Particle and Nuclear Theory
Particle Theory and Cosmology
|Professor :||Fuminobu Takahashi||Ken-ichi Hikasa||Masahiro Yamaguchi|
|Associate Professor :||Hiroshi Ishikawa||Yukinari Sumino||Satoshi Watamura|
|Assistant Professor :||Atsushi Naruko||Masahiro Hotta||Youichi Yamada||Norimi Yokozaki|
The subjects of particle physics are the elementary particles – the most basic constituents of matter – and their interactions – the most fundamental law of Nature. Particle physics is also called high energy physics, since the short-distance physics corresponds to the high-energy physics because of the uncertainty principle in quantum mechanics.
The theory of particle physics is based on relativistic quantum field theory. In particular, gauge theories are most important. Four interactions are known presently to act among particles: They are the electromagnetic interaction, the weak interaction, the strong interaction and the gravitational interaction. The first three interactions are merged into a single gauge theory, the Standard Model, which is surely one of the most important achievements in physics of the last century.
Although the standard model is very successful, it leaves many unanswered questions. Various candidates for physics beyond the standard model have been introduced to solve them. Supersymmetry and Grand Unification have received much attention in this context. There might exist new strong interactions such as technicolor. We study various aspects of these “physics beyond the standard model”, e.g., unification of the coupling constants, proton decay, production of supersymmetric particles at colliders, neutrino mass, solar neutrinos, W boson scattering, CP violation and flavor-changing neutral current, etc..
Particle physics is intimately related to cosmology. Many kinds of particles, inaccessible in a laboratory, must have played essential roles at the beginning of the universe. The present structure of the universe might be a result of interactions among many unknown particles activated by high temperature at that time. We study dark matter models and their phenomenological and cosmological implications, inflation models, and the origin of the baryon number in the universe.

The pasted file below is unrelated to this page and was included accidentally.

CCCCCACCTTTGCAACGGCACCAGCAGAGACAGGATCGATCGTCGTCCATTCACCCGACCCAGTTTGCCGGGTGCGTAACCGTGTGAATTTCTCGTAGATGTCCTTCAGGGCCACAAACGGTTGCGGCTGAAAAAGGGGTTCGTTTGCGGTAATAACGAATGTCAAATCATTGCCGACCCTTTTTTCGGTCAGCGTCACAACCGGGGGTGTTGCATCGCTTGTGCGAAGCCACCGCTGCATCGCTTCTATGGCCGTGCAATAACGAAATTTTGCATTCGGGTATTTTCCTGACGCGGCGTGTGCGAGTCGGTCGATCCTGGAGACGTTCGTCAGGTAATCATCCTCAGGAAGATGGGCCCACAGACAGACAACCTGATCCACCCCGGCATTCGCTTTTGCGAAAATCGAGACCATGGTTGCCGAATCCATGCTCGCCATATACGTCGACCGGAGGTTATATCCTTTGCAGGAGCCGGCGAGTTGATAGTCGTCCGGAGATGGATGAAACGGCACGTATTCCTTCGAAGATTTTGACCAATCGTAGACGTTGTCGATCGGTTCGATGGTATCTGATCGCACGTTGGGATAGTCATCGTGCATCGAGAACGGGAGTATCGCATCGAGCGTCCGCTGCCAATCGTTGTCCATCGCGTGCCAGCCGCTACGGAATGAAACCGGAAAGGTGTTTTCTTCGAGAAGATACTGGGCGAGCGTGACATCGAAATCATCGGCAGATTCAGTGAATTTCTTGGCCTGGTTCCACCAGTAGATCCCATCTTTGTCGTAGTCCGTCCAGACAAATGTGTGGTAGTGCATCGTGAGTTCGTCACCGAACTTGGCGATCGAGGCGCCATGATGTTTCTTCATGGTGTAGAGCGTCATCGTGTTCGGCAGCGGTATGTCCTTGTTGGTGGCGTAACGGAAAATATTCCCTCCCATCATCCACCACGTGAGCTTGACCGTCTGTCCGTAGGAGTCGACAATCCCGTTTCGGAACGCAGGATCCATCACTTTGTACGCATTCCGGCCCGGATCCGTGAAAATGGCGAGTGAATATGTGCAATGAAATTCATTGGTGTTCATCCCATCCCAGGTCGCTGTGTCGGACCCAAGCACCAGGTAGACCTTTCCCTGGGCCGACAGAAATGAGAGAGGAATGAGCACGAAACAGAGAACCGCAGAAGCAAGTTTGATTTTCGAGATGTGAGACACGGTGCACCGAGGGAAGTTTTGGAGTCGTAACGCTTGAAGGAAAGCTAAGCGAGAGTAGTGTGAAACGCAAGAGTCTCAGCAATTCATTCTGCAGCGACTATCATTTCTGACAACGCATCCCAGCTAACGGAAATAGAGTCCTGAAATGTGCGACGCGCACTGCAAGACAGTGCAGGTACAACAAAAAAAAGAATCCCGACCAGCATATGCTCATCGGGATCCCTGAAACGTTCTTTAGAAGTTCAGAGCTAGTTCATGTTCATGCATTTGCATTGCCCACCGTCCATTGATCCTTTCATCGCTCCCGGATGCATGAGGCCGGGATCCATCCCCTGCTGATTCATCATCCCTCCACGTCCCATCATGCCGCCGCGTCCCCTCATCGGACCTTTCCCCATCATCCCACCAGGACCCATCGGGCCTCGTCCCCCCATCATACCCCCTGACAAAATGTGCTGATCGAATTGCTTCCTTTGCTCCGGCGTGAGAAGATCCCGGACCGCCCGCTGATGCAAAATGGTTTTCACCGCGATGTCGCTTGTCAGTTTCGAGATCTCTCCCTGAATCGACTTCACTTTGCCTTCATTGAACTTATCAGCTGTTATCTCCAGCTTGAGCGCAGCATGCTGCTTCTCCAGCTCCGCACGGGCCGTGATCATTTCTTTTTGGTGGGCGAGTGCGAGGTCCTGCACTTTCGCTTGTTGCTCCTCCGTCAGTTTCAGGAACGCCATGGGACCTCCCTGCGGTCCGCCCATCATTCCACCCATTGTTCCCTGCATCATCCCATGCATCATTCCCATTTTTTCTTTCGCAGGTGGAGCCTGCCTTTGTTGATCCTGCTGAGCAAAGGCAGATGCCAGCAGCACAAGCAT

Gravity is described by general relativity as a classical theory. However, its quantization is an important problem yet to be solved. Quantum gravity will be essential in understanding the very early universe, the evaporation of black holes and so on. We study the singularity structure and topology of the space-time under strong gravitation. This is related to the problem of information loss in the quantum theory of black holes.
It is tempting to unify gravity as well. Superstring theory is a good candidate to unify all interactions. Recently there are big developments in this theory. We study string duality, Dirichlet membranes, Dirichlet instantons, F theory, and M theory.
Since quantum field theory is the basic tool in particle theory, we are very much interested in every aspect of quantum field theory. It is worthwhile to investigate it and develop it for its own sake. We are attempting to construct a new quantum field theory based on noncommutative geometry. It is also important to apply it to various branches of physics. For instance, condensed matter physics is a good field to test it. There is a good chance to gain entirely new insights from a quantum-field-theoretical point of view. Indeed, we have already obtained very new results by applying it to the analysis of quantum Hall effects.
In this way, we are investigating various topics of particle physics, cosmology and quantum field theory widely from the ultimate microscope to the ultimate macroscope.